Scientists have discovered two signalling proteins in cancer cells, which make them resistant to chemotherapy treatment. Their findings could pave the way for the development of more effective treatments of certain types of cancers, chronic myeloid leukaemia (CML) in particular.

Different types of blood and solid tumour cancers are driven by chemical messengers (enzymes) known as tyrosine kinases. These include CML, but also certain types of lung cancers as well as HER2-driven breast cancer.

These cancers can be treated with a class of chemotherapy medication known as tyrosine kinase inhibitors (TKIs). These drugs work by blocking tyrosine kinases, which otherwise help send growth signal to cells – thus promoting cancer cells growth and division.

The problem is that therapeutic benefits of TKIs are temporary because some cancer cells – residual disease cells – survive. Patients thus often relapse after chemotherapy.

"Kinases drive quite a large number of cancers, and in CML a genetic fault responsible for excessive kinase activity is present in almost all patients. The hope was that using TKIs would cure them by directly targeting the cause of their cancer. Unfortunately, even though some patients have had good response, the drugs fail to get rid of all cancer cells", Dr Justine Alford, senior science information officer at Cancer Research UK told IBTimes UK.

In their study published in Nature Medicine, the scientists have taken the example of CML to find out why some of these cells cannot be killed.

Two proteins to target

The team worked with a mouse model of chronic myeloid leukaemia, and analysed human CML cells donated by patients.

In these chemotherapy-resistant cells, the researchers observed extremely high levels of two signalling proteins called c-FOS and DUSP1. Using the mouse model, they showed that tyrosine kinase combined with other growth factor proteins to dramatically raise these levels of c-FOS and DUSP1.

"These two proteins were known before, but no one had looked at what happened to them in oncogenic conditions. We don't yet have a full understanding of how they work but we think that DUSP1 and c-FOS support the survival of cancer stem cells by increasing the toxic threshold needed to kill them. These proteins both protect cancerous cells from cell death and give their proliferation a boost. This means conventional chemotherapy struggles eliminate them", lead author Mohammad Azam, from Cincinnati Children's Hospital Medical Center, told IBTimes UK.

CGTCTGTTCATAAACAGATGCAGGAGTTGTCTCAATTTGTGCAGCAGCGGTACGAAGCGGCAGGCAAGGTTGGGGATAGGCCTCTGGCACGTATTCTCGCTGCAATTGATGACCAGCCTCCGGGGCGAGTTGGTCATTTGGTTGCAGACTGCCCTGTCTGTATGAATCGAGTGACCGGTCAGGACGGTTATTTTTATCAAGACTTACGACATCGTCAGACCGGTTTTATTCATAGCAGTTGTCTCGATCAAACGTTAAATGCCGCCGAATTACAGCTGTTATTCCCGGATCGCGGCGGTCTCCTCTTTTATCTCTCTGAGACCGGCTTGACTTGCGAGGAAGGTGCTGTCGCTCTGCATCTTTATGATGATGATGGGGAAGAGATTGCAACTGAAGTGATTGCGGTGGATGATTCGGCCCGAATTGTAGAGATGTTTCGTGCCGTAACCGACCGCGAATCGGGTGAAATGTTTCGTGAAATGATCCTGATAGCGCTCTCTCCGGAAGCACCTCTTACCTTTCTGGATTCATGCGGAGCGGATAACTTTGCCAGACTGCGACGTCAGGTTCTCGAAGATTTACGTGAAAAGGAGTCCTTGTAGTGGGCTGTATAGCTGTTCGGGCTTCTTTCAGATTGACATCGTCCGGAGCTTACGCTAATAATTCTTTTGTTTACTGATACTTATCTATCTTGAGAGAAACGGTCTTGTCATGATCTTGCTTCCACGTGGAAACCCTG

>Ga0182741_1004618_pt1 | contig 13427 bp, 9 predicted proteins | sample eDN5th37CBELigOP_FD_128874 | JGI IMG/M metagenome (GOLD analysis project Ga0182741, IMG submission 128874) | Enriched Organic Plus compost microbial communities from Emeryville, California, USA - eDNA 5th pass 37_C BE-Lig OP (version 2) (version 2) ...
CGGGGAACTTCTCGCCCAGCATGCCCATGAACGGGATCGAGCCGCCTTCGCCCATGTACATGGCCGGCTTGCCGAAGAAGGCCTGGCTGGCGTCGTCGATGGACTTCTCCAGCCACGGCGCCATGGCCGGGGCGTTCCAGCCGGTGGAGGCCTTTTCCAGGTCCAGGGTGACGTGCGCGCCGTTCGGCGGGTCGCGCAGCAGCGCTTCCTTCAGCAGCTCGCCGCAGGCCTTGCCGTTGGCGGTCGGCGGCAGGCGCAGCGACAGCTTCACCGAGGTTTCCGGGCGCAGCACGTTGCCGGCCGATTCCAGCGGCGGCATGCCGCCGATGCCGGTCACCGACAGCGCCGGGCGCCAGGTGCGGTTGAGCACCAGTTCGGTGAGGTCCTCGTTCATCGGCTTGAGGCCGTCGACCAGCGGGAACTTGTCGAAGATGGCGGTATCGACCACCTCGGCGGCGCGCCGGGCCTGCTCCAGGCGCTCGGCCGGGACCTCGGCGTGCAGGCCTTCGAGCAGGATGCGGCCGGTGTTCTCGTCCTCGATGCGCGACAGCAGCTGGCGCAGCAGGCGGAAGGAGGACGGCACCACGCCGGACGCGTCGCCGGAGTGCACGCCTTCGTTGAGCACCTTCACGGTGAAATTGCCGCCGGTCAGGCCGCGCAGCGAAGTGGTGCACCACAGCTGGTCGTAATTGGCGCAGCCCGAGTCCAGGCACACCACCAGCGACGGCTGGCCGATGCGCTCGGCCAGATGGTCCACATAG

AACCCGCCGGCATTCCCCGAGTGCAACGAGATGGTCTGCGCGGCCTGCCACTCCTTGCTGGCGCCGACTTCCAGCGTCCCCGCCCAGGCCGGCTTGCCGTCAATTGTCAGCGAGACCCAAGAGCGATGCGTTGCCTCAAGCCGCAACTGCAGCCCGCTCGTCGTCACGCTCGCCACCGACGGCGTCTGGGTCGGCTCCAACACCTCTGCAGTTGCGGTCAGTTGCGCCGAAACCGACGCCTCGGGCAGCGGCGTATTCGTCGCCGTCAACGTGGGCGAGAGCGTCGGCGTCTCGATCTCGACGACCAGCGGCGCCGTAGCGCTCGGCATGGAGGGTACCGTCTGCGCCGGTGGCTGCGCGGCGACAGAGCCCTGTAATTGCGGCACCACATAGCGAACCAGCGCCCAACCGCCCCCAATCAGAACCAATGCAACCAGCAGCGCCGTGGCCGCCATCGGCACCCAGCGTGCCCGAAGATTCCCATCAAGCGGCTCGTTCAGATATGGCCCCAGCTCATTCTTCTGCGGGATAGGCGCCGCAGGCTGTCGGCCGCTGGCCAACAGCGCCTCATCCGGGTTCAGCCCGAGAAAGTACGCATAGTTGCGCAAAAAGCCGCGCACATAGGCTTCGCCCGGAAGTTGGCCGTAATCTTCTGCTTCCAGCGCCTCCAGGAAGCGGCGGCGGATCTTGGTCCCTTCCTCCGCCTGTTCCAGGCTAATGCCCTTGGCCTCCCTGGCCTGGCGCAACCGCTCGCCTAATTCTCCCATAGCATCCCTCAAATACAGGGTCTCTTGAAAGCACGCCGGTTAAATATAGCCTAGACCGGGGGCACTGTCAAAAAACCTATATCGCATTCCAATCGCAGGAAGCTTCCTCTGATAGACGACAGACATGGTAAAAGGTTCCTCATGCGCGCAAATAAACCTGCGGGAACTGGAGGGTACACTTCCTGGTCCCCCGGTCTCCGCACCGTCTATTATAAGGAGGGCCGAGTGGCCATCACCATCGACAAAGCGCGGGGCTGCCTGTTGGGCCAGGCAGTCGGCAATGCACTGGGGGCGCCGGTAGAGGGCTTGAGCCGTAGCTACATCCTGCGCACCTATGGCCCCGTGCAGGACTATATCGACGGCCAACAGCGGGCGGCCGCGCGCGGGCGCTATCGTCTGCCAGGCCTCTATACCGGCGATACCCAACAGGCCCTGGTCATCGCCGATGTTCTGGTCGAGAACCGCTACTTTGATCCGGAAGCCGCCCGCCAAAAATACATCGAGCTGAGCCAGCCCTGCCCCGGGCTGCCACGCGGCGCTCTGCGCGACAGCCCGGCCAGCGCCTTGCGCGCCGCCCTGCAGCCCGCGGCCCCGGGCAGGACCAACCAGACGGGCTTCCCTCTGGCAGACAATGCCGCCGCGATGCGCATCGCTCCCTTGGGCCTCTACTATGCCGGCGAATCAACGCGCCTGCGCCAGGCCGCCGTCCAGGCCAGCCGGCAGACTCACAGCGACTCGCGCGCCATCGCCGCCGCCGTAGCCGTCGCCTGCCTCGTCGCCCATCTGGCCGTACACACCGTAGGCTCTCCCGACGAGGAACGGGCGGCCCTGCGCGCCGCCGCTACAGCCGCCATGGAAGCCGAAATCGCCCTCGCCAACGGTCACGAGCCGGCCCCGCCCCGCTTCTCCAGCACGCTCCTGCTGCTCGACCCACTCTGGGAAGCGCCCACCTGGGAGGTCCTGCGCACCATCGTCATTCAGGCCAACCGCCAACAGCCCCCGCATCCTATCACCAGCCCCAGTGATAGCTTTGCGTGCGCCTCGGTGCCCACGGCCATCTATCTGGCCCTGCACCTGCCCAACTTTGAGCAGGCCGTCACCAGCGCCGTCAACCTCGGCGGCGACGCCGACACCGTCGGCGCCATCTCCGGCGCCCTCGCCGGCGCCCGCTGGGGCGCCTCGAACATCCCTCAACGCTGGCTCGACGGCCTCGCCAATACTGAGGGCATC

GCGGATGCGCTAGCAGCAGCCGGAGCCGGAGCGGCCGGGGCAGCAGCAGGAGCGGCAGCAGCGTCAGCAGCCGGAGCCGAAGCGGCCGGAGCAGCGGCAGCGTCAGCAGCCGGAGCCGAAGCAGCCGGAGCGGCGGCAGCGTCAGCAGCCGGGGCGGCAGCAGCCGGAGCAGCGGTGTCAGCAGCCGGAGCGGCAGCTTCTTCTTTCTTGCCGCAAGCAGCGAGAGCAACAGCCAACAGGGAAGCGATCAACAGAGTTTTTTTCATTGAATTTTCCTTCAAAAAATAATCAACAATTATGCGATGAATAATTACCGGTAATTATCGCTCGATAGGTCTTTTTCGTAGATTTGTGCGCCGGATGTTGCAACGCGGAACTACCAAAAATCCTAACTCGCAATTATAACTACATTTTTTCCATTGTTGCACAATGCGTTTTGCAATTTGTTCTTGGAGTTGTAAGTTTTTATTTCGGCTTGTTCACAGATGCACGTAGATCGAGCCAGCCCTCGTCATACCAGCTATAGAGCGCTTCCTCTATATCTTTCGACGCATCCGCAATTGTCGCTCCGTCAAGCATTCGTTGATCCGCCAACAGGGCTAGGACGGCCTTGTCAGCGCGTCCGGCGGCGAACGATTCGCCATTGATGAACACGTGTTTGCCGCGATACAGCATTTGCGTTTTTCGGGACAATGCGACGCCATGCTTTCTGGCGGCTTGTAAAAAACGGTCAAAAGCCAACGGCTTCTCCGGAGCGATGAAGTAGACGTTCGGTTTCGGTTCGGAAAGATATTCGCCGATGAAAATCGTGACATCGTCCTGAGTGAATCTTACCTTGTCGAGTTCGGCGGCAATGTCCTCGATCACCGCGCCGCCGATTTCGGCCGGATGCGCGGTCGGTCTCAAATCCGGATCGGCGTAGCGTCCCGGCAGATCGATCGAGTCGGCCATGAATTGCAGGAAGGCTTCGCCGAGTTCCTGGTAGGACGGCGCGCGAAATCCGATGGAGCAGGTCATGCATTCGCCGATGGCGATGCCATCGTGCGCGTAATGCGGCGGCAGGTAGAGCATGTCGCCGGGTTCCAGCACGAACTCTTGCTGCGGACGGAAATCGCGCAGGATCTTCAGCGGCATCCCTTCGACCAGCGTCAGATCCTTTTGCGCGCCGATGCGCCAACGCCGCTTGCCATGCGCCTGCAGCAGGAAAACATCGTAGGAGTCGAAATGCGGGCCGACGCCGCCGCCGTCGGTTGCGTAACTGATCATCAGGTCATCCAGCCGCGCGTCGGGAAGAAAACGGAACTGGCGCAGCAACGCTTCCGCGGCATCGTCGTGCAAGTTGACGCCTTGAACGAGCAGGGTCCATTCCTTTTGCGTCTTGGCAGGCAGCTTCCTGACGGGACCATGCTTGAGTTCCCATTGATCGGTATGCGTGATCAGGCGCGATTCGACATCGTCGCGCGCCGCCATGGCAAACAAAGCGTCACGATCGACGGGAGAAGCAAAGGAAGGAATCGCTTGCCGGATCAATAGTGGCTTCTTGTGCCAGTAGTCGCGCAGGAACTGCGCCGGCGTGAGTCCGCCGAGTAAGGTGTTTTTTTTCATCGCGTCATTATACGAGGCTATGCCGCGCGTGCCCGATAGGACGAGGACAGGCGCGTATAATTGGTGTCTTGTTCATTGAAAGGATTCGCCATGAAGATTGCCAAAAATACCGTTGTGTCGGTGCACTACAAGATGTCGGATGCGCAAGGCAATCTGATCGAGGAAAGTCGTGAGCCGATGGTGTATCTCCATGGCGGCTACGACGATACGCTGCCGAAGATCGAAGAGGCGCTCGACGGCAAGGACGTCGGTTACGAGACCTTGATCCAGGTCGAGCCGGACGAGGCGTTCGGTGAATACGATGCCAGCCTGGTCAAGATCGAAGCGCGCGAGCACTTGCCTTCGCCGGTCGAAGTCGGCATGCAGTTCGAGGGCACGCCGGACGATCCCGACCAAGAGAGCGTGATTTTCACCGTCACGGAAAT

In the second part of their study, the scientists decided to find what therapies could target the two proteins. They tested different treatment combinations on mouse models of CML, human CML cells, and mice transplanted with human leukaemia cells, to see which would be more effective to treat the disease.

They compared three types of treatment: chemotherapy with tyrosine kinase inhibitor only, treatment with two molecular inhibitors of c-FOS and DUSP1 only, and a combination of chemotherapy and inhibitors of c-FOS and DUSP1.

This last one was the most effective. Taken during one month, it treated successfully 90% of mice with CML – they had with no signs of residual disease cells.

"We think that within the next five years our data will change the way people think about cancer development and targeted therapy. This study identifies a potential Achilles heel of kinase-driven cancers. One of the things that we are looking into now is making a drug combining both a c-FOS inhibitor and a DUSP1 inhibitor", Azam said.

This represents an important step in understanding why some CML cells are resistant to chemotherapy. However, more research in animal models and humans will be needed before these therapies can be used in patients.

"Although these findings are robust, more research will be needed to back them up. We don't know yet whether they will be applicable to humans and clinical trials will have to be held. It's possible that giving humans three drugs will be quite toxic, we need to determine if such therapy will be safe and effective before these experimental drugs can reach patients", Alford concluded.